- Set of Knives
Many households in their kitchen have bread knives and simple steak knives. Yet, they’re not going to get you far as a chef. You’re going to want to invest in a great set of knives. Make sure the package comes with at least a chef’s knife, a bread knife, and a paring knife. Without good knives, it will take you a bit longer to chop and cut the ingredients off.
- Knife honer
Now that you’ve got a great, expensive set of knives, it’s important to make it last. First, do not cut on glass, porcelain, metal, anything frozen solid (you get the idea), because it ruins and chips the tip of the blade. Second, you need to have a honer, and you need to know how to use it. A honer is thereto re-align the tip of your knife, and if you’re concerned about cooking and preparing precision and control in the kitchen, you can hone your knives every time they’re used. While many of them are made of steel, a fine-grained ceramic honer can be good if you’ve never used one before, as it will do less harm to the knife if you really get it wrong.
- Kitchen Tongs
Go to any restaurant, and you’ll see the cooks on the restaurant line carrying the tongs of the kitchen. These are used to fry food, to turn over food when it hits the oven (and even to help remove hot pans from the oven). I also use them to put the finished food on the plate. They’re a workhorse, and I’ve used a lot of them in my life, and my favorite one is a high tensile steel model with a joint bent instead of a spring and pin system. I also like the variant that has a silicone handle material with no slip and also some heat-resistant protection.
- Fry pan
Fry pans are the essentials of every great kitchen. They’re pricey, but they’re made to last. Bonded steel is a great material to be cooked in, providing even heat distribution and true longevity. It’s really useful for everything from cooking meat to pan-frying vegetables to making omelets. Gently sloping sides give you easier time turning and removing food than straight-sided pans, and plenty of opportunity to practice tossing food like a pro. There’s also a non-stick version of the pan.
The Mandolin is a tool that has been used in every professional kitchen that I have worked in. There is still no replacement for the ability to make precise cuts with a knife, but when speed is required, the mandolin can be an important addition to your tool chest.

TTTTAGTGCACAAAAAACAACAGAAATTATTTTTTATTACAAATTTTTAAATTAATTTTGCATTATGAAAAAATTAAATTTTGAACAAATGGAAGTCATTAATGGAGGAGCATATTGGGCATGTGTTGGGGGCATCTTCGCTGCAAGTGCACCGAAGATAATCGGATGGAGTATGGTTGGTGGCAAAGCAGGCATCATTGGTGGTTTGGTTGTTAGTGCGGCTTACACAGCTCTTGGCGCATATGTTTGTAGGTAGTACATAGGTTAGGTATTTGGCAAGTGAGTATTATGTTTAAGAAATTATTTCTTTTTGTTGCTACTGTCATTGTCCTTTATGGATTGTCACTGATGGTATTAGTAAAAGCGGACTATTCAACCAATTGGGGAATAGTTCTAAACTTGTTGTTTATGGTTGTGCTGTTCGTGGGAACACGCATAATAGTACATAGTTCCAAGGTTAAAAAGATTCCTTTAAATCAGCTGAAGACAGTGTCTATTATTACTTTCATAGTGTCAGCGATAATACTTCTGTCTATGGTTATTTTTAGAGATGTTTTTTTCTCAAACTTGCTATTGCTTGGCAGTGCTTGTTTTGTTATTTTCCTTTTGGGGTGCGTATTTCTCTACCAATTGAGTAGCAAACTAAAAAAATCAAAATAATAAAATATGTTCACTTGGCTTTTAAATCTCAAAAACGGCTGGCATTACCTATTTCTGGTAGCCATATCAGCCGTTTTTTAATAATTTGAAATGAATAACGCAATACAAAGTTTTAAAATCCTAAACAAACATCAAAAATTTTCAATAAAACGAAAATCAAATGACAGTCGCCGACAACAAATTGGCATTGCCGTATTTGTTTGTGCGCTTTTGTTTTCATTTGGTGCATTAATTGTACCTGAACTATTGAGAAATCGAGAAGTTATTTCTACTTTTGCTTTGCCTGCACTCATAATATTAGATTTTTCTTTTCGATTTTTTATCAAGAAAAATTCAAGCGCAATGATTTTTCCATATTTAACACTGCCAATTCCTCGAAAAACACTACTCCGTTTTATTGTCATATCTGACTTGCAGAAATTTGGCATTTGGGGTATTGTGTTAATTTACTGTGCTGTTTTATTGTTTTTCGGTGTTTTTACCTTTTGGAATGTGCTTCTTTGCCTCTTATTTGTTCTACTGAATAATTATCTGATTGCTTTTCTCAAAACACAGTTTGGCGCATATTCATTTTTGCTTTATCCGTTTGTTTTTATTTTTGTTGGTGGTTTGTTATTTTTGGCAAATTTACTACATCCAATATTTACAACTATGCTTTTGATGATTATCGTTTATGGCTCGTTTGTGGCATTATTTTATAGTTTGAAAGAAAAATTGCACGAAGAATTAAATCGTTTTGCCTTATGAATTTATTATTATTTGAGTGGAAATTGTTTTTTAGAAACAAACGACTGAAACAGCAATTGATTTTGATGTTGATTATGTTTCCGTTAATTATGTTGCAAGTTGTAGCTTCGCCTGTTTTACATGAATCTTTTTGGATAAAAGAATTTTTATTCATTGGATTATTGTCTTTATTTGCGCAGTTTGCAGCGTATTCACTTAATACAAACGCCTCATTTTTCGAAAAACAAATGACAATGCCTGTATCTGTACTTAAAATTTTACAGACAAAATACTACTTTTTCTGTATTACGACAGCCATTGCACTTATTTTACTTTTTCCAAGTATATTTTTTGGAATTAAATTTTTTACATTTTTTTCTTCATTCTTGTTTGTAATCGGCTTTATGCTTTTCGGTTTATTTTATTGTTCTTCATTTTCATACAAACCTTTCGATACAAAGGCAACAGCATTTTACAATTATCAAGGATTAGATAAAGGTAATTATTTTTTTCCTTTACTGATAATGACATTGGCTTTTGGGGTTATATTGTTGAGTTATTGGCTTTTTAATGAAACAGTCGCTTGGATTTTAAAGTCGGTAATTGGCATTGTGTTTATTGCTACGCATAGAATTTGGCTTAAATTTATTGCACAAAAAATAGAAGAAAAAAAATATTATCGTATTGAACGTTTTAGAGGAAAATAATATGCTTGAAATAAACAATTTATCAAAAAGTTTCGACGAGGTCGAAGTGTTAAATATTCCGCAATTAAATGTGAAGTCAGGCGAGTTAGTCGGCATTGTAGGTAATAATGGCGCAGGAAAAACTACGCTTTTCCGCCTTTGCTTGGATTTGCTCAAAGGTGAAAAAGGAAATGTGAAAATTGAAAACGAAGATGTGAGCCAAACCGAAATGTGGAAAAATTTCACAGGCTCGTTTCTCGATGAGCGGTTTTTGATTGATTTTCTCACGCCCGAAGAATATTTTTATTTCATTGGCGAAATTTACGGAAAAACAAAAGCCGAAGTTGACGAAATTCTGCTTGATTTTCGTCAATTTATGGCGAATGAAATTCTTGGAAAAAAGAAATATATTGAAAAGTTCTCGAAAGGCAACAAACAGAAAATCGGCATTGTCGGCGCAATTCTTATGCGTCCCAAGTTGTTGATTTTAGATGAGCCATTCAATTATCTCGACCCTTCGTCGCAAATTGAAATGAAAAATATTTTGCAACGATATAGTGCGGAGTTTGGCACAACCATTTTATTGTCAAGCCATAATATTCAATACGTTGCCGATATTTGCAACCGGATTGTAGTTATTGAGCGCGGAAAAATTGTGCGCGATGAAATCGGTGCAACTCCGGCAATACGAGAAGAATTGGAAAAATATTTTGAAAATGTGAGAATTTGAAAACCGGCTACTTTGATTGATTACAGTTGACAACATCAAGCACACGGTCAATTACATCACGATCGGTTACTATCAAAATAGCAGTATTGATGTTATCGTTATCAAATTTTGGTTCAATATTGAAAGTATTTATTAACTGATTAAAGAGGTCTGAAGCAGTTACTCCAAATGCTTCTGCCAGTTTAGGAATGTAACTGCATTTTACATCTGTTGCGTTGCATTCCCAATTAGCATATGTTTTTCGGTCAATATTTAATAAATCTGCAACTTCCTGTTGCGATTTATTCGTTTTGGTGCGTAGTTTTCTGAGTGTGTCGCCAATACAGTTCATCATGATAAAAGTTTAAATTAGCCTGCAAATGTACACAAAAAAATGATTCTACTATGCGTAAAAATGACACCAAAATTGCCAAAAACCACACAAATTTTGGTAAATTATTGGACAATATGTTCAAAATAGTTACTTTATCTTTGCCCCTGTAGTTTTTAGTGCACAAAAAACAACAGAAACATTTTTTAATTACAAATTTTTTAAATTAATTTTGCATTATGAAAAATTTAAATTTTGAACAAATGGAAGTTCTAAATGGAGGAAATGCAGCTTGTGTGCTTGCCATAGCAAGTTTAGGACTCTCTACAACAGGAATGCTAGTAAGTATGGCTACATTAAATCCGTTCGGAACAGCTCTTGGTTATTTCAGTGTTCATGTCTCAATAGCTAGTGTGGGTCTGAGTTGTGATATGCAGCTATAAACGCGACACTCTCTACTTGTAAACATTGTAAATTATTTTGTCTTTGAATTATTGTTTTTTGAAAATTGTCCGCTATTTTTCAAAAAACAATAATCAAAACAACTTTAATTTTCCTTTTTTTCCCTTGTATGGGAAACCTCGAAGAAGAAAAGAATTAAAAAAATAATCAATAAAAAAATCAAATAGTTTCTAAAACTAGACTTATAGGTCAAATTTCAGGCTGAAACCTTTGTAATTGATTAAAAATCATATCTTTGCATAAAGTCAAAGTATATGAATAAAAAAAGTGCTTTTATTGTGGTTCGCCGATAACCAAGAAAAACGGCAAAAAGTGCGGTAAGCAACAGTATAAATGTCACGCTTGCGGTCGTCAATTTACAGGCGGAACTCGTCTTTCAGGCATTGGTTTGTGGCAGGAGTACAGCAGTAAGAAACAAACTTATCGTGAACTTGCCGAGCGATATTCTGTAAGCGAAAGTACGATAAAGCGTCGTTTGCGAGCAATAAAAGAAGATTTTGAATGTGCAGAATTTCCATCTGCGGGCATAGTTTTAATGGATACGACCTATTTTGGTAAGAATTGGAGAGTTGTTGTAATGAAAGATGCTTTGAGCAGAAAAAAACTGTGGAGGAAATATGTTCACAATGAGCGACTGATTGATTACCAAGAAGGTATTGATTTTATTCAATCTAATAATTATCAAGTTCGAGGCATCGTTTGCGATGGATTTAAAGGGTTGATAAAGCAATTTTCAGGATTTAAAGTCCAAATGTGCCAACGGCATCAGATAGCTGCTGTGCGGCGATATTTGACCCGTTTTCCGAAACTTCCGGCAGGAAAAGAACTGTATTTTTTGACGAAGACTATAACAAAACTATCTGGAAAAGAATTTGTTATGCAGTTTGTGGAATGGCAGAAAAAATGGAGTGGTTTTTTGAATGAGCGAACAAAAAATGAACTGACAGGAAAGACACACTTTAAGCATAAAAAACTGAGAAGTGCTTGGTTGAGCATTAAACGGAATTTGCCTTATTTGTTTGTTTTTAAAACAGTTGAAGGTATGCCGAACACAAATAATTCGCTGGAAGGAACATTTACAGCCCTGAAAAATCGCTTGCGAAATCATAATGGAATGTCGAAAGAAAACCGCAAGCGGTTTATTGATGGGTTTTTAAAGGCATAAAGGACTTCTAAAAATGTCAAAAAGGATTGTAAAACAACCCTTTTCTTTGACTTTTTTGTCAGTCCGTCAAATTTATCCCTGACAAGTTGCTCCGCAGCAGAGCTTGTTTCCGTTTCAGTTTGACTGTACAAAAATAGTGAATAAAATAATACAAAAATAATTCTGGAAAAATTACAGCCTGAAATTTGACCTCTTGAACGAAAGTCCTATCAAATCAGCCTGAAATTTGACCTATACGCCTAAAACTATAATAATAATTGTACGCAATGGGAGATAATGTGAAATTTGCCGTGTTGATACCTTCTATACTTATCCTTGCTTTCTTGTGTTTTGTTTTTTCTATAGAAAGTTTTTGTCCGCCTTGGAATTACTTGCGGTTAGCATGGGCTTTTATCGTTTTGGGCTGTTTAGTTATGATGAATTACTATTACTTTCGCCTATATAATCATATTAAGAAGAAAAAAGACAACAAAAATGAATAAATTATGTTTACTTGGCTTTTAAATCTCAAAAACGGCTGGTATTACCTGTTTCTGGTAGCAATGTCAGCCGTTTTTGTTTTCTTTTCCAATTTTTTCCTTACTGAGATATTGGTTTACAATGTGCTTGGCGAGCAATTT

You’ll most likely find a French mandolin in a professional kitchen; it’s a stainless steel appliance that rests on the countertop and can cost as much as three to four hundred dollars. This usually has a few blade choices and can cut vegetables as thin as paper It can also cut julienne vegetables and, with the turn of the knob, cut French potatoes. There are cheaper plastic types for the home cook. They usually also have various blade types.
- Prep bowls
If you haven’t internalized the idea of “mise-en-place” yet, that’s your homework. “Mise-en-place” means everything in its place that is so necessary in the “busy kitchen.” Even when “busy kitchen” means children playing around and dogs barking, you should have everything you need at your fingertips This way, you shouldn’t run around cutting stuff or picking ingredients while everything else is overco.
- A Large Food Processor
From salsa to pie crusts, shredding cheese and grinding nuts with a food processor is one of those things that makes life easier. Sure, you can use a blender for some of these items as well, but not all of them, and there are some things where you just want to add additional real estate to the food processor. Not to mention all the slicing capabilities of an extra food processor add-on.
- Pasta Strainer
We used large stock pots and pasta colanders in a restaurant to rinse pasta in large batches. Yet, when we went on to have other varieties of pasta options, we started working in small batches, cooking al minuto (to the minute). The pasta strainer is a threaded, stainless steel tool with a handle and is designed to strain smaller quantities of pasta. It’s got smaller perforations so the pasta doesn’t fall in.
It can also be used as a scoop I use mine to extract vegetables from boiling water and as a blanch basket when I want to cook vegetables for just a minute and then refresh so I can do a couple of batches and don’t have to keep heating more water for the next batch.
Each chef has his own selection of spices on stand-by. Some of the most popular spices are salt, pepper, garlic, oregano and chili powders. Although every good chef should have additional spices such as thyme, rosemary, cumin, coriander, bay leaves, cayenne pepper, curry powder, and basil. So, if you’re someone who likes to play with taste, you might have more in your set.
Blenders are used more than just smoothies. I can also make homemade condiments, soups, milkshakes, sauces, pesto, dressings and more. And this is one tool you might need to have more than one to do all the things you need. Hand blenders are perfect for baking, and standard blenders are great for purée and tea.
(source: garrysgrill.com, cleaneatingmag.com, and cheatsheet.com)